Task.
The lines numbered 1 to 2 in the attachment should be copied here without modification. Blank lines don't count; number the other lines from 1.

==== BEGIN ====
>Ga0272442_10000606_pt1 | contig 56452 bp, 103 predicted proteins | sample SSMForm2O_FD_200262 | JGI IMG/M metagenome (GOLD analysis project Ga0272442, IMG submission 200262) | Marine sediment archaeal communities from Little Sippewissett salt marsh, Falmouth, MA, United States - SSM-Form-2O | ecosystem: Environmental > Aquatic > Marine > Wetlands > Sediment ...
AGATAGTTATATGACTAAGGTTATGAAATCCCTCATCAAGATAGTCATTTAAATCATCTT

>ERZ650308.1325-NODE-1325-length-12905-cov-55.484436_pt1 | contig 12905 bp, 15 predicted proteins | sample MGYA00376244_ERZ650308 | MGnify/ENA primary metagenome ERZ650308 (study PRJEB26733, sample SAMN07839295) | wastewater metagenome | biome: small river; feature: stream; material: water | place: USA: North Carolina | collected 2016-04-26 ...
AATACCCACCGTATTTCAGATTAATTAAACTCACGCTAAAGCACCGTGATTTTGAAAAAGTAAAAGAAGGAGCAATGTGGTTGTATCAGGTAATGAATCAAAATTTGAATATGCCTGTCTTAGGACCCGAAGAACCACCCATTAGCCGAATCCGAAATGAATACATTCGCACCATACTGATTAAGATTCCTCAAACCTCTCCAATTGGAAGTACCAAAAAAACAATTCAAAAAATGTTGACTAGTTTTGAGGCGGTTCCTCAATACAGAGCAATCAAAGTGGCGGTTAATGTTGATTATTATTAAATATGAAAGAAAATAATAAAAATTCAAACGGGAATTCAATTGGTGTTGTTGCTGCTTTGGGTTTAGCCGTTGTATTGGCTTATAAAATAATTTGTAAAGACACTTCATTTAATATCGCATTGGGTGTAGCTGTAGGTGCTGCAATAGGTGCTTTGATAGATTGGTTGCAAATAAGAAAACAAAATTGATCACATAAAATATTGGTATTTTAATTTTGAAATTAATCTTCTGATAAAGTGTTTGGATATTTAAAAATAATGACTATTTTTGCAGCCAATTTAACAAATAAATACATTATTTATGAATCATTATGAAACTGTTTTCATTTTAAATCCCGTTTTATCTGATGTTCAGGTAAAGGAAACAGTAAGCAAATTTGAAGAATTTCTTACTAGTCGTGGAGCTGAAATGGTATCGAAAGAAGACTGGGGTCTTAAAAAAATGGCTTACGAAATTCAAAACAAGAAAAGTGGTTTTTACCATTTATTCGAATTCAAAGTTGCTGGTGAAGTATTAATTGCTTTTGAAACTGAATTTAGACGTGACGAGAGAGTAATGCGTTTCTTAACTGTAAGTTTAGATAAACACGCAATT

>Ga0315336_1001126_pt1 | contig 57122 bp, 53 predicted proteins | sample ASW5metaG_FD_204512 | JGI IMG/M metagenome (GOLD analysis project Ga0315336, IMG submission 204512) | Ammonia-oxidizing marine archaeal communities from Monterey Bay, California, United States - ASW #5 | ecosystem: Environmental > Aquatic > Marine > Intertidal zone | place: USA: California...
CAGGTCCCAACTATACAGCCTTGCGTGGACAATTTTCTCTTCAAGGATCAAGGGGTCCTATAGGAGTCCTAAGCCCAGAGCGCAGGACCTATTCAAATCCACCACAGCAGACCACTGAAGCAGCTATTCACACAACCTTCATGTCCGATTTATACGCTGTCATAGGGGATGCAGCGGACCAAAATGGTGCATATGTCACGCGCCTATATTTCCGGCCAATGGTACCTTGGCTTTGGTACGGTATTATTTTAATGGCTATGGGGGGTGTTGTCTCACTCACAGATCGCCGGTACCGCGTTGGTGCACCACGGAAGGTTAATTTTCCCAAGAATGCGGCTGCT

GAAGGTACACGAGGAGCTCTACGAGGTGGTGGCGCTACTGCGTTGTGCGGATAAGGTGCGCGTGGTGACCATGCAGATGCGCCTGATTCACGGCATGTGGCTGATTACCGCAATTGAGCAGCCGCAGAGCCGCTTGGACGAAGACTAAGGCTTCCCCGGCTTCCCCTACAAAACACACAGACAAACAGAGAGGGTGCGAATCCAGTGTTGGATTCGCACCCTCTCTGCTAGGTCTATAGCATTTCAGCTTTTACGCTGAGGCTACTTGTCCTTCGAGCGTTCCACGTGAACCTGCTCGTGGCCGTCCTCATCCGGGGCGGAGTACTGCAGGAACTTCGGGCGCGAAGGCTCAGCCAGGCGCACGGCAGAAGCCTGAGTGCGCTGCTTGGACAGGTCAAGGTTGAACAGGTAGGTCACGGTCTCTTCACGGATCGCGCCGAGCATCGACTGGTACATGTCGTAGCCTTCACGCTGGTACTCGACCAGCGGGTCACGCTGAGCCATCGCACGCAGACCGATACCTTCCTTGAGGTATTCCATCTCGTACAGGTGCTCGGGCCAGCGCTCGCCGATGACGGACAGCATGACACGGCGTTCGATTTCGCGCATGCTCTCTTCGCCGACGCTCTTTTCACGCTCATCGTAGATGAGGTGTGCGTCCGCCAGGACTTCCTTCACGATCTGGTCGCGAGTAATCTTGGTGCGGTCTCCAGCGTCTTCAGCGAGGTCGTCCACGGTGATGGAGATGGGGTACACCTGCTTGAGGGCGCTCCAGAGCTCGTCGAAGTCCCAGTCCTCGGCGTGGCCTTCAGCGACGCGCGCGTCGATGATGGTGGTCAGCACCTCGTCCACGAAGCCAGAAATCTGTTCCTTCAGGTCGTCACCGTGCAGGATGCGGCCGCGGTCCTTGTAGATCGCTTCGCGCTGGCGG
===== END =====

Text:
>Ga0272442_10000606_pt1 | contig 56452 bp, 103 predicted proteins | sample SSMForm2O_FD_200262 | JGI IMG/M metagenome (GOLD analysis project Ga0272442, IMG submission 200262) | Marine sediment archaeal communities from Little Sippewissett salt marsh, Falmouth, MA, United States - SSM-Form-2O | ecosystem: Environmental > Aquatic > Marine > Wetlands > Sediment ...
AGATAGTTATATGACTAAGGTTATGAAATCCCTCATCAAGATAGTCATTTAAATCATCTT